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Key to success: Vision Key to success: Passion Key to success: Perseverance Key to success: Preparation Key to success: Courage Key to success: Integrity Key to success: The American Dream Keys to success homepage More quotes on Passion More quotes on Vision More quotes on Courage More quotes on Integrity More quotes on Preparation More quotes on Perseverance More quotes on The American Dream


Olivia de Havilland

Legendary Leading Lady

Jack Warner utterly refused to lend me for Melanie. He wouldn't hear of it. I even went to call on him and begged him. He said no, he wouldn't do it. He would not lend me to Selznick to play the part of Melanie. I was desperate, and I did something, age 22, that really was not correct, but I did it. I called Mrs. Warner, who had been an actress, a lovely, lovely woman -- Ann Alvarado was her name before she met Jack -- and I told her that I would very much like to see her, and would she be kind enough to have tea with me at the Brown Derby, and she said, "Yes." Well, we met. It was raining. I remember that. The Brown Derby, I think, no longer exists. It's a terrible thing that they tore that down. I explained to her how much the part meant to me, and I said, "Would you help me?" She said, "I understand you, and I will help you," and it was through her that Jack eventually agreed, and he says so in his biography. It was Ann who did it. Isn't this wonderful? And finally arrangements were made, an agreement between Selznick and Warner. Selznick had a one-picture commitment with Jimmy Stewart. So he loaned -- he gave up that. He gave that over to Jack Warner who needed him for a film and took me in exchange.
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Olivia de Havilland

Legendary Leading Lady

The whole business of casting, putting it together, taking almost three years, the whole town was bored with the film [Gone With the Wind]. They were so bored with the film, they wished it bad luck, and they all thought it was going to be a big, big flop, a complete disaster, and they were rather pleased at the thought. Well, we just went ahead, quietly working ahead on the lot, six months, retakes after that, and just knew -- I knew we were making a film that was going to have quite a different history from any other film that had ever been made, and it would endure. And by heaven, it has, has it not?
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Olivia de Havilland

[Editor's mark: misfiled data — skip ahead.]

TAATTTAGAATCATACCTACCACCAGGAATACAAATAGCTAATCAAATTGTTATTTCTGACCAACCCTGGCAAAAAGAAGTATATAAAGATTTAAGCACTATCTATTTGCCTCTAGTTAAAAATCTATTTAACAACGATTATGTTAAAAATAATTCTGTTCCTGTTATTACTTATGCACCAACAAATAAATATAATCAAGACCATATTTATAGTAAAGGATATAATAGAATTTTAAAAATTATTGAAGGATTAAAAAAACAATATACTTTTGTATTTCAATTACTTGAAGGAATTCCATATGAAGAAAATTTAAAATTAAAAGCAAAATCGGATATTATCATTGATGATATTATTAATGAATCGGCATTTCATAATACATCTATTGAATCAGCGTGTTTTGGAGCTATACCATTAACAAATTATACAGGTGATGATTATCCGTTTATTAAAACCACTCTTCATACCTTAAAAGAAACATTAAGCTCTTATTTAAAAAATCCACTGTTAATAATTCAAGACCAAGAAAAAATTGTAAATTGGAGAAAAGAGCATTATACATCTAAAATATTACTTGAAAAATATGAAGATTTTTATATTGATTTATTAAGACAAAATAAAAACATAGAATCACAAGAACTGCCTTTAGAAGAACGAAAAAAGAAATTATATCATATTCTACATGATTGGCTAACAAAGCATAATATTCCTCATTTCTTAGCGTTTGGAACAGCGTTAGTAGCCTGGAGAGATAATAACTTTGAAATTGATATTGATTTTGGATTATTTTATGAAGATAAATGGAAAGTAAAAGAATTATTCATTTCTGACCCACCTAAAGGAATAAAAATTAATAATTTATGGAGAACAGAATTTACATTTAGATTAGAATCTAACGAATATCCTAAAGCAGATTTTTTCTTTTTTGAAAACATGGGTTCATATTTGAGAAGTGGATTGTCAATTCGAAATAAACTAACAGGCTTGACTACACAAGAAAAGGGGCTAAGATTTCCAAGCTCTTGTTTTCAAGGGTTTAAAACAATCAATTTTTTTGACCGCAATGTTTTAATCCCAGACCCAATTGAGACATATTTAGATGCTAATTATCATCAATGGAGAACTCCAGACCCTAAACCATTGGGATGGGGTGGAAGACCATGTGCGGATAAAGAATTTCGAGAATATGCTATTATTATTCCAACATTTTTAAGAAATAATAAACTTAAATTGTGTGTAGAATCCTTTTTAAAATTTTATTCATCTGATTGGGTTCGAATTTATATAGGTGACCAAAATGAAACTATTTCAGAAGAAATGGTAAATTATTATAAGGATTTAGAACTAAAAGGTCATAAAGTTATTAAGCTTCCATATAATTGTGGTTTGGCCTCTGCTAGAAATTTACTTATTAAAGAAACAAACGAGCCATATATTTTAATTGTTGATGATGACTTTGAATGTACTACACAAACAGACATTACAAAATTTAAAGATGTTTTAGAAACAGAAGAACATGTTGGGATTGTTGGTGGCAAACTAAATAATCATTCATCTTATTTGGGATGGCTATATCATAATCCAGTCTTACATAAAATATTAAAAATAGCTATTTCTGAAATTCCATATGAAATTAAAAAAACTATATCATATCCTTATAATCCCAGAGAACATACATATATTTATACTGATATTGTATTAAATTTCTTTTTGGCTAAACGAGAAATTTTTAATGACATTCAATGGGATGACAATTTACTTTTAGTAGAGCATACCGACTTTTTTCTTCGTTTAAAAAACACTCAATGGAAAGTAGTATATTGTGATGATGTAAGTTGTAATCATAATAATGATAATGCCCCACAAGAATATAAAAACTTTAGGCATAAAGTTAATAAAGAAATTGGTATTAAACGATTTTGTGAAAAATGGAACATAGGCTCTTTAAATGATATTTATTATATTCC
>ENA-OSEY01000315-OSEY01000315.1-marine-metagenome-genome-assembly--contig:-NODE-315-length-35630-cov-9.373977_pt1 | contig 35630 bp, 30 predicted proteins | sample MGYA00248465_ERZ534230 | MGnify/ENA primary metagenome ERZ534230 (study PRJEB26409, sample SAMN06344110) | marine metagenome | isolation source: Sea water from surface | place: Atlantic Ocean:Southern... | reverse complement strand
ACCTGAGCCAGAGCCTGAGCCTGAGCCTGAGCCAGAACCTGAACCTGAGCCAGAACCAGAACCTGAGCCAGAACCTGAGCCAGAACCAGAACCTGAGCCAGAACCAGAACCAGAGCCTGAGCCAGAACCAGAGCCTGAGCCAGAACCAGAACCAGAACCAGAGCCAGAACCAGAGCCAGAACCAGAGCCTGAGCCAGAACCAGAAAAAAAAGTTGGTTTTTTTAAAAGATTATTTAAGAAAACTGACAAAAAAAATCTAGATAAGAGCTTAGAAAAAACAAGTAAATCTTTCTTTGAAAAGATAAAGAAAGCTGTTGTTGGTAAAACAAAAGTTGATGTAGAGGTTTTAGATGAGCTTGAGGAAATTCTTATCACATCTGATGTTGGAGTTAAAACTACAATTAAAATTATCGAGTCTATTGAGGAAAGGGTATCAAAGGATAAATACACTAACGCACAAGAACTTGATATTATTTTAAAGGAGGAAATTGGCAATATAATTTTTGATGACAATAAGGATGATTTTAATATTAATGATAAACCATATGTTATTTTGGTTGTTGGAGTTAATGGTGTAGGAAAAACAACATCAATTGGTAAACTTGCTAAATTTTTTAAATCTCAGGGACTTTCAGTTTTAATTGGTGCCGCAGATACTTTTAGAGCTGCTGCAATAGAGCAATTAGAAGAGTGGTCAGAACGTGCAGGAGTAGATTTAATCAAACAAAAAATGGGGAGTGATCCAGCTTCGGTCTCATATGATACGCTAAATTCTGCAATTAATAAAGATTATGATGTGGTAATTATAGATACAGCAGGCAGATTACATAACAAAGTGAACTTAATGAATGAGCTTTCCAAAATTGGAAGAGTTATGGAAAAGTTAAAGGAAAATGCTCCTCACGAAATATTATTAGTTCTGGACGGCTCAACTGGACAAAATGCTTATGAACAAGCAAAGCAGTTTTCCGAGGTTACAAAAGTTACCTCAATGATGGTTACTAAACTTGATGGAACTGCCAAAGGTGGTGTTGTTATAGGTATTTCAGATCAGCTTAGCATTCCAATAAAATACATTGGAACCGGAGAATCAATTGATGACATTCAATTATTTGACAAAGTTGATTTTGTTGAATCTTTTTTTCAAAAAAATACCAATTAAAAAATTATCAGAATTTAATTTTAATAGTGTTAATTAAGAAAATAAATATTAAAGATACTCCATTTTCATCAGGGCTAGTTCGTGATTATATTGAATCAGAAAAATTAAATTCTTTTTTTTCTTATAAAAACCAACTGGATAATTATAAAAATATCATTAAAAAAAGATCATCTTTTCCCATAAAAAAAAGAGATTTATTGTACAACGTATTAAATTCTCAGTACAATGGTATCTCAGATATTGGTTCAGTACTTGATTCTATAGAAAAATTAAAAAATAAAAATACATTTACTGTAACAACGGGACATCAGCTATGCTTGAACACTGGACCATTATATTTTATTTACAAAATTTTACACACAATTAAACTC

Legendary Leading Lady

It wasn't fun for anyone, and it certainly wasn't for William Wyler, a very distinguished man, as the director of the film. One day, we came on the set. It was a long and difficult scene, and he said, "I don't know what this scene is all about. I want you to show me. Just get up there. Start there with your scripts, and just show me what this scene is all about." Well, it was frightful. There we were stumbling along, and we exchange, say, ten lines, and he would say, "Stop. I want you to go back to the beginning. Keep this little exchanges you made, say, with the third exchange of lines. Leave everything else out. Do something different. I don't care what you do, as long as it's different, but keep just that." So we would do that, and then he would say, "Stop. Keep the first exchange. Then I want you to keep the sixth exchange. Drop everything else. Start again." We did that for four hours, and I think Montie Clift realized that perhaps he should kind of work things out with William Wyler and Miss De Havilland.
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Olivia de Havilland

Legendary Leading Lady

The motion picture business is not easy. It was not easy then. It was hard, really hard, exhausting too, in every way physically. It was a six-day week, and Saturday night, it was the custom to ask at the end of the week -- the actors having gotten up at 5:30, 6:00 in the morning to report to makeup. Women had to report at 6:30 on the set, ready, dressed, up on your lines, and ready to shoot. You would work until 6:00, 6:30 at night, but six days a week. The custom was on Saturday night to excuse the company at 6:00 for dinner and come back and shoot until midnight. I can't tell you how hard that was on us, and how the actors disliked doing it and the camera crew, grips, everyone disliked that very much. You know what I did to get around that? Well, I suggested to the cameraman that we put dark circles under my eyes, that he photograph me very badly, and I would show up in the rushes, and then he would say, "What's the matter with her appearance?" "Well, she was very tired, Jack, after the week." Finally, they abandoned that practice, at least they did with me.